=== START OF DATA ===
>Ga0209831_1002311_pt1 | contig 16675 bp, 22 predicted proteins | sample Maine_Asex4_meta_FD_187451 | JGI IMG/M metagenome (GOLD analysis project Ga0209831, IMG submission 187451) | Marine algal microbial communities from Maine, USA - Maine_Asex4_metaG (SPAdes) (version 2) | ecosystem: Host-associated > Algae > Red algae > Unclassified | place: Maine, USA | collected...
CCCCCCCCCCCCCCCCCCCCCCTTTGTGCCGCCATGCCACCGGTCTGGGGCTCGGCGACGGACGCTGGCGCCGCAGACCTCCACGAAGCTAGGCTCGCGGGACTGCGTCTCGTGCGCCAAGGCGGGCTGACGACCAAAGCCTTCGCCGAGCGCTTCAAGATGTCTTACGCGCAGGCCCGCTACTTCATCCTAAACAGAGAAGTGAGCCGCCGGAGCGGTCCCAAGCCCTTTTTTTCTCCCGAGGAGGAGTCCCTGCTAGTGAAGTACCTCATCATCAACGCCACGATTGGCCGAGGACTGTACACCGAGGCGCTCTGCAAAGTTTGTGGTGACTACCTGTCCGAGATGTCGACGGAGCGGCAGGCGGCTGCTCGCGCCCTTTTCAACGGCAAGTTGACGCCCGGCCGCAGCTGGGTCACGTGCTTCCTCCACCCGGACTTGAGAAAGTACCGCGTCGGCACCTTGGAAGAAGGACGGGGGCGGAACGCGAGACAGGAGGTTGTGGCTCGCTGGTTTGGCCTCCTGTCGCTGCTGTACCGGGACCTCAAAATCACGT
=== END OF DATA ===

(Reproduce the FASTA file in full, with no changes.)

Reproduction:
>Ga0209831_1002311_pt1 | contig 16675 bp, 22 predicted proteins | sample Maine_Asex4_meta_FD_187451 | JGI IMG/M metagenome (GOLD analysis project Ga0209831, IMG submission 187451) | Marine algal microbial communities from Maine, USA - Maine_Asex4_metaG (SPAdes) (version 2) | ecosystem: Host-associated > Algae > Red algae > Unclassified | place: Maine, USA | collected...
CCCCCCCCCCCCCCCCCCCCCCTTTGTGCCGCCATGCCACCGGTCTGGGGCTCGGCGACGGACGCTGGCGCCGCAGACCTCCACGAAGCTAGGCTCGCGGGACTGCGTCTCGTGCGCCAAGGCGGGCTGACGACCAAAGCCTTCGCCGAGCGCTTCAAGATGTCTTACGCGCAGGCCCGCTACTTCATCCTAAACAGAGAAGTGAGCCGCCGGAGCGGTCCCAAGCCCTTTTTTTCTCCCGAGGAGGAGTCCCTGCTAGTGAAGTACCTCATCATCAACGCCACGATTGGCCGAGGACTGTACACCGAGGCGCTCTGCAAAGTTTGTGGTGACTACCTGTCCGAGATGTCGACGGAGCGGCAGGCGGCTGCTCGCGCCCTTTTCAACGGCAAGTTGACGCCCGGCCGCAGCTGGGTCACGTGCTTCCTCCACCCGGACTTGAGAAAGTACCGCGTCGGCACCTTGGAAGAAGGACGGGGGCGGAACGCGAGACAGGAGGTTGTGGCTCGCTGGTTTGGCCTCCTGTCGCTGCTGTACCGGGACCTCAAAATCACGT